Introduction: One Man Electrical Parade Halloween Costume
Third Prize in the
DIY Halloween Contest
This year I wanted to do something interesting for Halloween using an Arduino and a bunch of LED lights. Initially, there wasn't really a theme behind it all, but then I came up with the idea of basing my costume on Disney's Electrical Parade. Ya, that's the ticket! So, I did a lot of research on the net and ordered a bunch of parts and managed to hack this project together a couple of hours at a time over the course of 3 weeks.
Step 1: Prepare 64 Ping Pong Balls
Ping pong balls? Well, I've seen a number of people use ping pong balls as diffusers for LEDs. A little LED lighting up wouldn't have the visual impact of a glowing ping pong ball so this was the way to go.
I ordered a gross of cheap ping pong balls off the net. If I were to do it again, I'd probably order balls which were actually suitable for playing. These were definately "craft" quality balls at best. I'm guessing that better balls would have acted as better diffusers. These worked pretty well nevertheless.
First I found a screw with a nice sharp point. I then poked a little hole in the ball just to get the final hole started. Then I took a 3/16 drill bit and manually twisted it into the tiny hole to make it just large enough to put the tip of the LED into the ball while the base of the LED kept the whole LED from going into the ball.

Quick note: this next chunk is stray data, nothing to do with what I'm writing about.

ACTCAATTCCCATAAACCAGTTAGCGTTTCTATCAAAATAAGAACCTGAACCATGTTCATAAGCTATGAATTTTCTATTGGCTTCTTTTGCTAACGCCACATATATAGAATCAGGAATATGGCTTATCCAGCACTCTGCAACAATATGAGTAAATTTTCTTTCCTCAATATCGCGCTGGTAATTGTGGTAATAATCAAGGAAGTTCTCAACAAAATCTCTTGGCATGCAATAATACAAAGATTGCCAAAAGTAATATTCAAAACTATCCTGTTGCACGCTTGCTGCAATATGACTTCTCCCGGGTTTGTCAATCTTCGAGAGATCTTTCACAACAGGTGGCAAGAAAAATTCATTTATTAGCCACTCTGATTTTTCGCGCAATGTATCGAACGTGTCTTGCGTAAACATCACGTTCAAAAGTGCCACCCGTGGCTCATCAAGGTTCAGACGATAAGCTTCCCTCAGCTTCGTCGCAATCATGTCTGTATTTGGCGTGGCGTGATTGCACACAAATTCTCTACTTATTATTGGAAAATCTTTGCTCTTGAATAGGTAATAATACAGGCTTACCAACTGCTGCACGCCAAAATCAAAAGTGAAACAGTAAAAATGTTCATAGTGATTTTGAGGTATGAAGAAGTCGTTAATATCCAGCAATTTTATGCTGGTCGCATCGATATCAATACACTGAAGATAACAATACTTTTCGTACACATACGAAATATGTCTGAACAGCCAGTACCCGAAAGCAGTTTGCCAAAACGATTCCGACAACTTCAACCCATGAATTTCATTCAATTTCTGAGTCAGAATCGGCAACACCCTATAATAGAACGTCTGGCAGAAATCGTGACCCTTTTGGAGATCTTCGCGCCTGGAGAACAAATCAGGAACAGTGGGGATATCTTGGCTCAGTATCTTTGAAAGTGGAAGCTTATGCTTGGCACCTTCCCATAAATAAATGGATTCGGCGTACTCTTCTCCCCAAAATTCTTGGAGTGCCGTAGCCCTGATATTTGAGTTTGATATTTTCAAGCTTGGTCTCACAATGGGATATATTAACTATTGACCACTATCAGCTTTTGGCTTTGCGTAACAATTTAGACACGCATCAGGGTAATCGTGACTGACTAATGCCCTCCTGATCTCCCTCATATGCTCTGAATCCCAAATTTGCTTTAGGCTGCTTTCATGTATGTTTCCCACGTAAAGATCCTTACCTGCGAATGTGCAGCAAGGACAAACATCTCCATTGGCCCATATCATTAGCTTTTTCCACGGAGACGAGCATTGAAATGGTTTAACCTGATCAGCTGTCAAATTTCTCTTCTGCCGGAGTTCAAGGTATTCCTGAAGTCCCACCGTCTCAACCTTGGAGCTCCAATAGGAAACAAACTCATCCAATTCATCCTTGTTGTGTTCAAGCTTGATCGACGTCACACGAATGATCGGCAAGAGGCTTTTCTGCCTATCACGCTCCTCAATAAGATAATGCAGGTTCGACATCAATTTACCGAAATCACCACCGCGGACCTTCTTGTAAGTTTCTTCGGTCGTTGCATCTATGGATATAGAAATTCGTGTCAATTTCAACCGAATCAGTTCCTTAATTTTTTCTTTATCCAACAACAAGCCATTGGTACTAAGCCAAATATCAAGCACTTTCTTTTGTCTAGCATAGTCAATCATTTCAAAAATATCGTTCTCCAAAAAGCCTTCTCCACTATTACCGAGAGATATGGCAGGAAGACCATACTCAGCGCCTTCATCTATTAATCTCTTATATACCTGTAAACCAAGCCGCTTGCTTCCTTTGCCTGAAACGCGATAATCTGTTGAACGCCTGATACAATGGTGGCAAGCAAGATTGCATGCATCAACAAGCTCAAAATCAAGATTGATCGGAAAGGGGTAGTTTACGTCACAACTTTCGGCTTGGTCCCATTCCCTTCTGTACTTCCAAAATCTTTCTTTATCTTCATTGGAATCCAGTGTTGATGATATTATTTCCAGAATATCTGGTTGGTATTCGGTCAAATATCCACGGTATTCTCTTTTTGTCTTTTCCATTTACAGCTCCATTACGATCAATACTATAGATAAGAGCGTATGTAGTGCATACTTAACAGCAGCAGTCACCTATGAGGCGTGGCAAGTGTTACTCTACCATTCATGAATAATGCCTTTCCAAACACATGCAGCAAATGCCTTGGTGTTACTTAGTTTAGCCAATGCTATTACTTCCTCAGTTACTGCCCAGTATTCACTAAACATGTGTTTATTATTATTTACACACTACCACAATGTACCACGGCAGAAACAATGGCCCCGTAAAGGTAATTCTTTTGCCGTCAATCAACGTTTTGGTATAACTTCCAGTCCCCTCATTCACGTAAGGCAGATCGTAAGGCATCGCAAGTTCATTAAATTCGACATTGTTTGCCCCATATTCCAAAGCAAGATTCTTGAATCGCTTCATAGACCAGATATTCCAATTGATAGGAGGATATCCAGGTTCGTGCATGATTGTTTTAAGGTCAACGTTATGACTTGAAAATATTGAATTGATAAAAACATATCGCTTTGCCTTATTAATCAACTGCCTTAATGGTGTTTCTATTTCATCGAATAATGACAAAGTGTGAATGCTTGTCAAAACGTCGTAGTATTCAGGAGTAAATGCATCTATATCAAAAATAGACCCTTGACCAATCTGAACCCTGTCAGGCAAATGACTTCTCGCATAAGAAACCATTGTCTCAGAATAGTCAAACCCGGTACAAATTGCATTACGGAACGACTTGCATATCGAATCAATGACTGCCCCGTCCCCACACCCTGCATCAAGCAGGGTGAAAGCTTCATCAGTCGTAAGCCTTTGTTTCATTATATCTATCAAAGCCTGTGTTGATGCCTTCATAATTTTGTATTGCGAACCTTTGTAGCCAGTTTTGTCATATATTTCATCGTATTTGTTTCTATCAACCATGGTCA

Ok, just do this 64 times. (The grid of LEDs will be 8 by 8)
Step 2: Prepare the LEDs
A number of people have tried using ping pong balls as diffusers for LEDs and one issue is that the LED has a lens on the top that focuses the light into a bright spot above the lens. Some have suggested putting tissue in the ball or sanding the lens to diffuse the light more and more evenly light up the ball. Well, rather than gently sanding down the lens, I decided to just snip off the top portion of the LEDs while trying to avoid damaging the internals. Actually, it worked quite well.
Again, I needed 64 of these.
Step 3: Glue an LED Into Each Ball
Since the lip at the base of the LED was larger than the hole in the ball, I just inserted the LED into the ball and then used a low temp glue gun to glue it into place. I was generous with the glue.
Step 4: Prepare the Base for the LED Matrix
In Illustrator, I made a template to mark out all of the holes that I'll need to drill to mount each ball. The balls I ordered were 38mm in diameter. Apparently, in 2000 it was decided that the "official" size of a ping pong ball would increase from 38mm to 40mm. It doesn't matter whick size you choose, as long as you know what you've got. In my template, I added an extra 2mm between each ball just to allow some room for error when mounting the balls.
I needed a firm base which would be large enough for the matrix so I went a local Target to see what I could find. I ended up getting a black plastic drain board. As you can see from the image, the size worked pretty well.